In April 2000, defendant filed a petition for review of treatment alleging that his February 2000, treatment plan did not conform to the statutory requirements set out in sections 3-209 and 3-814 of the Mental Health and Developmental Disabilities Code (Mental Health Code). 405 ILCS 5/3-209 and 5/3-814 (West 2000). Defendant asked that the court enter an order requiring Elgin to submit a revised treatment plan. Defendant also requested a hearing to determine whether he was receiving adequate and humane care and services under his treatment plan as defined in section 1-101.2 of the Mental Health Code. 405 ILCS 5/1-101.2 (West 2000). On defendant's first request, the trial court reviewed the treatment plan and concluded that it was adequate and necessary for defendant's condition. Upon the trial judge's ruling, defendant reiterated his request for a hearing on the adequacy of his treatment and requested that an independent psychiatric exam be performed as part of that review. The trial court denied defendant's petition, stating "[a]t its discretion the Court denies that request." This appeal followed.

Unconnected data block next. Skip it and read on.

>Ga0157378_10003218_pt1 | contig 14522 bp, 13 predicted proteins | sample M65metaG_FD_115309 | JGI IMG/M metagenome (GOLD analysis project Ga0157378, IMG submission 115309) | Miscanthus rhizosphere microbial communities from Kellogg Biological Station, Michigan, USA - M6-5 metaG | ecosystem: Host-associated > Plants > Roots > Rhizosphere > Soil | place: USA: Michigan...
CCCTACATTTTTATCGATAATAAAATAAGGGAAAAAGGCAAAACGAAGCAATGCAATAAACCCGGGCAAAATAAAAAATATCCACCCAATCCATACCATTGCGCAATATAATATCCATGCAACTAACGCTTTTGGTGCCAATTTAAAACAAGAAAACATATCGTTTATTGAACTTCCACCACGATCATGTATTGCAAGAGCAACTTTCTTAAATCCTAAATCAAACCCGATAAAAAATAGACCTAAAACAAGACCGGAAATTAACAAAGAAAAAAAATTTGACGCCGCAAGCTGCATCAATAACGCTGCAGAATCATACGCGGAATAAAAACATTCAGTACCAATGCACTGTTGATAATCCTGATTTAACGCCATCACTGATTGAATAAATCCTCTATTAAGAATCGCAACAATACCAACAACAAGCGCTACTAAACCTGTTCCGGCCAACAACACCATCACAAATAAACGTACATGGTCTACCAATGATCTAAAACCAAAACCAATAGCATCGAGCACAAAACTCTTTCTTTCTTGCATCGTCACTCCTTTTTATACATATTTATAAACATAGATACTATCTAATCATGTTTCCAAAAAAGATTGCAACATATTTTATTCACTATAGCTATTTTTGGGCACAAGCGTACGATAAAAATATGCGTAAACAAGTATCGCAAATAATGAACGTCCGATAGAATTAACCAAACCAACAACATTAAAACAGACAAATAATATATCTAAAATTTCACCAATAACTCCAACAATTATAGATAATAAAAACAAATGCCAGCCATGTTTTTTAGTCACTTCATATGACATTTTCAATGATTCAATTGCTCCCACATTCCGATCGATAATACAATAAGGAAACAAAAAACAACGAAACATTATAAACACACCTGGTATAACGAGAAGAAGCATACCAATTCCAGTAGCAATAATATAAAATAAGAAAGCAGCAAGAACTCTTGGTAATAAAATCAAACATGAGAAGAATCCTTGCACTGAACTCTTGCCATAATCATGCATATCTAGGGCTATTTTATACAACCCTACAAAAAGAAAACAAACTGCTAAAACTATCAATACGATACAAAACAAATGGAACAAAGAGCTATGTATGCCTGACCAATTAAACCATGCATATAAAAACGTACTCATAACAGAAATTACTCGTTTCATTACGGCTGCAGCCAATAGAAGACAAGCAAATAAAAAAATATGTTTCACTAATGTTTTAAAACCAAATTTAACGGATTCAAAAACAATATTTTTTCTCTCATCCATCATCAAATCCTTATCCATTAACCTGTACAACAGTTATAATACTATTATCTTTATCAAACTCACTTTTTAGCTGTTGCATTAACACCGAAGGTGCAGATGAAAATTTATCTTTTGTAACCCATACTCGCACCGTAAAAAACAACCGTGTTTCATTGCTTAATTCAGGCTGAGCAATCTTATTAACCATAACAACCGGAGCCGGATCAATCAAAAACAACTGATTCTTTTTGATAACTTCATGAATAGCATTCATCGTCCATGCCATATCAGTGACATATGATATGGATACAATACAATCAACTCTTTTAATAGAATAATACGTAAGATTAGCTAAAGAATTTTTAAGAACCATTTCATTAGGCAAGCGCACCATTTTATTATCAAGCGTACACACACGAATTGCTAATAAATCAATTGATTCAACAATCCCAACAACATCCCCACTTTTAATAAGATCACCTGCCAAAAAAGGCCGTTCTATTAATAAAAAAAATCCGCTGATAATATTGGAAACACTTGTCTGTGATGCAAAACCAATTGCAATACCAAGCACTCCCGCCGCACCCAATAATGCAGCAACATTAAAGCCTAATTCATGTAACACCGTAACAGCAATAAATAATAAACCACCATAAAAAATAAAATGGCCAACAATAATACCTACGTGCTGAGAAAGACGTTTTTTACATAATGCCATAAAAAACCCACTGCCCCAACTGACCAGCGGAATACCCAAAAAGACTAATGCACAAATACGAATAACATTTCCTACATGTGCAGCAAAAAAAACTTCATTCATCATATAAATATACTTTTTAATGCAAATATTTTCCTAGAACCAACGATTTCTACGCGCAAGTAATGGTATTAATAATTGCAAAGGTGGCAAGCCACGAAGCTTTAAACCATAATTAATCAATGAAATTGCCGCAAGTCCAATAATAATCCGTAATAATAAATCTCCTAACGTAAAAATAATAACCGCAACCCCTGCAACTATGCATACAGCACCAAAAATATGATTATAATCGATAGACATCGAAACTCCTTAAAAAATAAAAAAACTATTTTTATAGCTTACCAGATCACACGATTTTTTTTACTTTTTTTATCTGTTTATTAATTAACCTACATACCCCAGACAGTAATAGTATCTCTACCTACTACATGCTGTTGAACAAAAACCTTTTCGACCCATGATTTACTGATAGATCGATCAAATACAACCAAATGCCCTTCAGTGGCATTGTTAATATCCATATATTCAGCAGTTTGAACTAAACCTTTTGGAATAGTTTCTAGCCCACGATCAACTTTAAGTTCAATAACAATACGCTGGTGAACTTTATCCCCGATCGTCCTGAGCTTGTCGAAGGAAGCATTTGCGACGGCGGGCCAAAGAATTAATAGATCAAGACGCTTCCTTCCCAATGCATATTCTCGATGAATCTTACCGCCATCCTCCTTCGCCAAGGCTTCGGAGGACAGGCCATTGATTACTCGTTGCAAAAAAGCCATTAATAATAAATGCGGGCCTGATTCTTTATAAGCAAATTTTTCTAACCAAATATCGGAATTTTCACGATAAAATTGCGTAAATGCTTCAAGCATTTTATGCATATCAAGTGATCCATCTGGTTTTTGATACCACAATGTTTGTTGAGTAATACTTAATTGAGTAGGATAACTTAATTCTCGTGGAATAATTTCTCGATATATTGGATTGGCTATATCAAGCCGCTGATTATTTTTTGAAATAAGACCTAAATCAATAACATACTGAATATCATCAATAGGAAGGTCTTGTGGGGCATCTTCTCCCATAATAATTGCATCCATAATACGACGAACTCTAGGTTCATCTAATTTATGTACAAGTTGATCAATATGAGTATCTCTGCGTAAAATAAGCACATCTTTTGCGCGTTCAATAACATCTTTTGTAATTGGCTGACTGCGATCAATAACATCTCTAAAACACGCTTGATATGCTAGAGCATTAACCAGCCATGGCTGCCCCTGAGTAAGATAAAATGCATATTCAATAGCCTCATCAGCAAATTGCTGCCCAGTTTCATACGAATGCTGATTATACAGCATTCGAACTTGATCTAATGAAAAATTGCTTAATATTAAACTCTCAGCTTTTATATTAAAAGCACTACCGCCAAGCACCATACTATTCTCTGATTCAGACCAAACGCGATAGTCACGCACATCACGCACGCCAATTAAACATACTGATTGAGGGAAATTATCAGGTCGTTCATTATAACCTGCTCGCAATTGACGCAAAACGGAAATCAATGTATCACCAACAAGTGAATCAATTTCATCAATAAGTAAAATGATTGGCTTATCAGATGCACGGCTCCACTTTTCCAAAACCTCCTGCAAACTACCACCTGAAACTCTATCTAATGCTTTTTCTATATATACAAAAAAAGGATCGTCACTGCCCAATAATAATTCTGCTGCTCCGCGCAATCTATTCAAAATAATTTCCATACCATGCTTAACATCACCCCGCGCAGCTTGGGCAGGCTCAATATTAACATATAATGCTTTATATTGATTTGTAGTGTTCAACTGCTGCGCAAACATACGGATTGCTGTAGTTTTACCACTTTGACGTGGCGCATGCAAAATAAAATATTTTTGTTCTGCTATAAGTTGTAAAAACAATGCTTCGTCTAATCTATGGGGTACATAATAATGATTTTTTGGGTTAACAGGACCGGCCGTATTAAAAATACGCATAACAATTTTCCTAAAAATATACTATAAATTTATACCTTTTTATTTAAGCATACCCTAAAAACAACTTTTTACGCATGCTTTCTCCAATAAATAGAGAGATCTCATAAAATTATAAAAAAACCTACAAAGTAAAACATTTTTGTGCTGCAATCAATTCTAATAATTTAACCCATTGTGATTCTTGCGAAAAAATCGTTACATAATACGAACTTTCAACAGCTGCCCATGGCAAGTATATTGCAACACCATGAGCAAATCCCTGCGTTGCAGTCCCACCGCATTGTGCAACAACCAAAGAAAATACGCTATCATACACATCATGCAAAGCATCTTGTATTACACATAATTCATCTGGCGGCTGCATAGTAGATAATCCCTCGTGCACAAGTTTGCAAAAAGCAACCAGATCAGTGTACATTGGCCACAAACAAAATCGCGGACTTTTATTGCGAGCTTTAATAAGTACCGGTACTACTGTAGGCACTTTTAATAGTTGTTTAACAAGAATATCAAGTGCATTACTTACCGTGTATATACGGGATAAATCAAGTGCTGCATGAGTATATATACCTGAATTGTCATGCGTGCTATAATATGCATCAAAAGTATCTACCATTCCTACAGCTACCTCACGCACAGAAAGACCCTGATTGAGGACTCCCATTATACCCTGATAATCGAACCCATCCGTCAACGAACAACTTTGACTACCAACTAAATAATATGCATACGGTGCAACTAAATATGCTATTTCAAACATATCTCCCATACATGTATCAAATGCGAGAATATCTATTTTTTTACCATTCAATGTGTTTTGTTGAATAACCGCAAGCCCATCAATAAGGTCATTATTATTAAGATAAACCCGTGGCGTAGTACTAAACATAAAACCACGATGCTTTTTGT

By his first issue, defendant argues that the trial court erred in finding that the treatment plan submitted by the Elgin Mental Health Center was adequate. Defendant contends that the plan failed to articulate several of the statutorily mandated elements and those it did include were facially inadequate. Although no case directly addresses the standard of review of a trial court's holdings on a treatment plan, defendant and the State agree that the applicable standard of review is whether the finding was against the manifest weight of the evidence. See, e.g., Whyte v. Estate of Whyte, 244 Ill. App. 3d 746, 748, 614 N.E.2d 372, 373 (1993) (trial court's ruling that previously void marriage became lawful would only be disturbed if it were against the manifest weight of the evidence).